- Poster presentation
- Open Access
Formal consensus method for the development of a primary outcome measure to assess the clinical and cost-effectiveness of cardiac magnetic resonance imaging after primary percutaneous coronary intervention pathway activation (PIPA feasibility study)
© Pufulete et al; licensee BioMed Central Ltd. 2013
- Published: 29 November 2013
- Cardiac Magnetic Resonance
- Cardiac Magnetic Resonance Imaging
- Primary Percutaneous Coronary Intervention
- Major Adverse Cardiovascular Event
- Nominal Group
PIPA is designed to determine the feasibility of a prospective, multi-centre cohort study to assess the clinical and cost-effectiveness of cardiac magnetic resonance imaging (CMR) in patients who activate the primary percutaneous coronary intervention (PPCI) pathway. A key PIPA objective is to define a primary composite outcome that represents a clinically important change in management (proxy outcome for reduction in the future risk of a major adverse cardiovascular event (MACE)) as a result of an eligible patient having had CMR. A formal consensus method based on the modified nominal group technique is being used to define this outcome.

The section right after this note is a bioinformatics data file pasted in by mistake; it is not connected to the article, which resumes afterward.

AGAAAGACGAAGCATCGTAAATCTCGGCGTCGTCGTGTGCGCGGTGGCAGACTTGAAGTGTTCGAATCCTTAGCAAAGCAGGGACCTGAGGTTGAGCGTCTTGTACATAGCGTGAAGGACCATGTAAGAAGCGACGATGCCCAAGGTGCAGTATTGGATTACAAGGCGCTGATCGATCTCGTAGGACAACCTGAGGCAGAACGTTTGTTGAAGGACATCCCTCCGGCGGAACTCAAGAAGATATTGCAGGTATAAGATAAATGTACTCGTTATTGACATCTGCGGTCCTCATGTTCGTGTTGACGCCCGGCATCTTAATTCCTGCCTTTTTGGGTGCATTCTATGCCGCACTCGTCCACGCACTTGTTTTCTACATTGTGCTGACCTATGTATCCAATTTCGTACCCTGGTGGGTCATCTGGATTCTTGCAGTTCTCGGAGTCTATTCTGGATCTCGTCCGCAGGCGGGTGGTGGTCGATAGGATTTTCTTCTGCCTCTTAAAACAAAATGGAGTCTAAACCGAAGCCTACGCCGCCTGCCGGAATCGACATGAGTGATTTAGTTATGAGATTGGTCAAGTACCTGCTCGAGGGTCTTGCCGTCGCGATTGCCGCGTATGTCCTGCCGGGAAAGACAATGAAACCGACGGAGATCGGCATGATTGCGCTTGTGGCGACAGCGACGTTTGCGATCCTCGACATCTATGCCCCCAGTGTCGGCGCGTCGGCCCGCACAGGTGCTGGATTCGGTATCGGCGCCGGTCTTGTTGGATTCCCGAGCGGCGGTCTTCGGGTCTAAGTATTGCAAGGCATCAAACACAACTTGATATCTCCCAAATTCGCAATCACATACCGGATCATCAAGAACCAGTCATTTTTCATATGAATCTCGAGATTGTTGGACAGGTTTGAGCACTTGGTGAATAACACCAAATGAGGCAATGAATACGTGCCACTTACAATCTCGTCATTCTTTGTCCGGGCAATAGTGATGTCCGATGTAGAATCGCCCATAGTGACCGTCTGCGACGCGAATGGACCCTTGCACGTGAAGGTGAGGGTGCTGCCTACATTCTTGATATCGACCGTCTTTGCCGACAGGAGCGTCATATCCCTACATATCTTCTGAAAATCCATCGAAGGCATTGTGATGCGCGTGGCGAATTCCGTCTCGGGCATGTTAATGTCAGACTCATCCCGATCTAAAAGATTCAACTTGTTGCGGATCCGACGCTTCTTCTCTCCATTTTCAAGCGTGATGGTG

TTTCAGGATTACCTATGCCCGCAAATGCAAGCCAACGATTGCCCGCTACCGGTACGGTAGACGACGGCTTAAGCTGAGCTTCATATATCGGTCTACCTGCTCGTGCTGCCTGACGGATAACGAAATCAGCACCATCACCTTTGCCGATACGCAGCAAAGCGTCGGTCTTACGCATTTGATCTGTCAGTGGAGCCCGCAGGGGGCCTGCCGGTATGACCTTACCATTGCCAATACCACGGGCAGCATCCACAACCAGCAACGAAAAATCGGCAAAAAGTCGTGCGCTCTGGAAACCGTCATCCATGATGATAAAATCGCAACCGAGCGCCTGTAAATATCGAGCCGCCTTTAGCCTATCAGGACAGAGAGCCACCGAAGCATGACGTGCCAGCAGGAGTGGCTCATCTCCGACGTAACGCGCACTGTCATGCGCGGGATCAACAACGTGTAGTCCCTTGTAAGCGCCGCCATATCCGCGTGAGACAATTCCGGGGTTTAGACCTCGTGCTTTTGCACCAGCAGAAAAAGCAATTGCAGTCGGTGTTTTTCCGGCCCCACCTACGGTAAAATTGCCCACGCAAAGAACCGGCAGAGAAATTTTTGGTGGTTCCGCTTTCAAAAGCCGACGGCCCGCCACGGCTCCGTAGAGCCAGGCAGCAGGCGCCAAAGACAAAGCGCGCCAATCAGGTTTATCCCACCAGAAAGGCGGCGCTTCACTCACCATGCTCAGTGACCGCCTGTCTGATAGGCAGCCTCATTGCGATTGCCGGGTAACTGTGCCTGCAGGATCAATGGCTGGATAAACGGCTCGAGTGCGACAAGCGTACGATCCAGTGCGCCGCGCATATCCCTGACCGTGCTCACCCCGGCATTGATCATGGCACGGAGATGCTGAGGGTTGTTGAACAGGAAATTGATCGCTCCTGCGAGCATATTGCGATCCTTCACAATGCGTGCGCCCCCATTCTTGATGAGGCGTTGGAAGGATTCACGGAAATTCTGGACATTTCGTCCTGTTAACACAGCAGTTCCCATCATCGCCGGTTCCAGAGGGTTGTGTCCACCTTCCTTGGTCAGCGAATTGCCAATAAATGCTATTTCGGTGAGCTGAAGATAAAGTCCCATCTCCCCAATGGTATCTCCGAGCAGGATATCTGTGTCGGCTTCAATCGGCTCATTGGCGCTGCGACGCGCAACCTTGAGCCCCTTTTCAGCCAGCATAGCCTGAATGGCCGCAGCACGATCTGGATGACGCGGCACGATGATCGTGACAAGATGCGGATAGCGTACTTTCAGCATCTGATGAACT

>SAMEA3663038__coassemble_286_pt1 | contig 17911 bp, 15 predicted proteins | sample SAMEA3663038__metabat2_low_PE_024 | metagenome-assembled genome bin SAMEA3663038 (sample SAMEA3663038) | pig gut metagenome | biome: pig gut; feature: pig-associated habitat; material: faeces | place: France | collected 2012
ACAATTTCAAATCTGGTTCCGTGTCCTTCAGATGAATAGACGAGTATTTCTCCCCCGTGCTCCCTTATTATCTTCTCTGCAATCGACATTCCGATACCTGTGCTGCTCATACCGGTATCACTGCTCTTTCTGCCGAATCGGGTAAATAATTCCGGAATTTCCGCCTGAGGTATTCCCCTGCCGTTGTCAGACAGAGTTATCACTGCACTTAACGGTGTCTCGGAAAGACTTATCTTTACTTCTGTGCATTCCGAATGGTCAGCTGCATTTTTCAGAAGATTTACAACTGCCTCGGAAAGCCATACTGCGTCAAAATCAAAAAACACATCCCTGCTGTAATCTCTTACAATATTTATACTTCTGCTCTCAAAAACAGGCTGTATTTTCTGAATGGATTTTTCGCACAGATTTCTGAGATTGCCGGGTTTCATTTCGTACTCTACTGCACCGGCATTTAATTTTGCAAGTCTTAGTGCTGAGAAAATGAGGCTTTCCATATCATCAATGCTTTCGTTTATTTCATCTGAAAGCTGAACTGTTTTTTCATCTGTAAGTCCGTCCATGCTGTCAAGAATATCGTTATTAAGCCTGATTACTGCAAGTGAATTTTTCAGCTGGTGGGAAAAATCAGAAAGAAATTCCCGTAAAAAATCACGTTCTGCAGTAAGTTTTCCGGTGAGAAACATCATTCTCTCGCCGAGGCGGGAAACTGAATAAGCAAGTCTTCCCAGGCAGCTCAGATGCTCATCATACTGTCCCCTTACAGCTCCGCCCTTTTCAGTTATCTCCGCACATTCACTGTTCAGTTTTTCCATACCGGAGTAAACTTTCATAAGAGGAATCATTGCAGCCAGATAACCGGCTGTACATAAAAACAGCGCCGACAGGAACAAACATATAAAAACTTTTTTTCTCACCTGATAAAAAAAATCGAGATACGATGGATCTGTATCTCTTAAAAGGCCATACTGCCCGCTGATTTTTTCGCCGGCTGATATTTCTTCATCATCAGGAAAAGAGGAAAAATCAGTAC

Formal consensus is being developed in three phases: (1) Systematic review to identify relevant literature; (2) Formulation of statements about how CMR changes patient management; (3) Consensus process, in which an interdisciplinary panel of stakeholders will complete an online survey (rating statements for importance on a 9-point Likert scale), attend a face-to-face consensus meeting to discuss variation in anonymised survey responses, then re-rate the survey statements.
Sixteen statements will be rated by twelve panellists (interventional cardiologists, CMR experts, cardiac network directors, and GPs). Final survey results will be presented as medians, interquartile ranges (IQR), counts and percentages. Statements with median scores of 7–9 and IQR of <3 will be considered to be in consensus and used to define the primary outcome.
The primary composite outcome will be used to evaluate the effectiveness and cost-effectiveness of CMR to change clinical management in ways expected to prevent future MACE in this population.
This article is published under license to BioMed Central Ltd. This is an Open Access article distributed under the terms of the Creative Commons Attribution License (http://creativecommons.org/licenses/by/2.0), which permits unrestricted use, distribution, and reproduction in any medium, provided the original work is properly cited.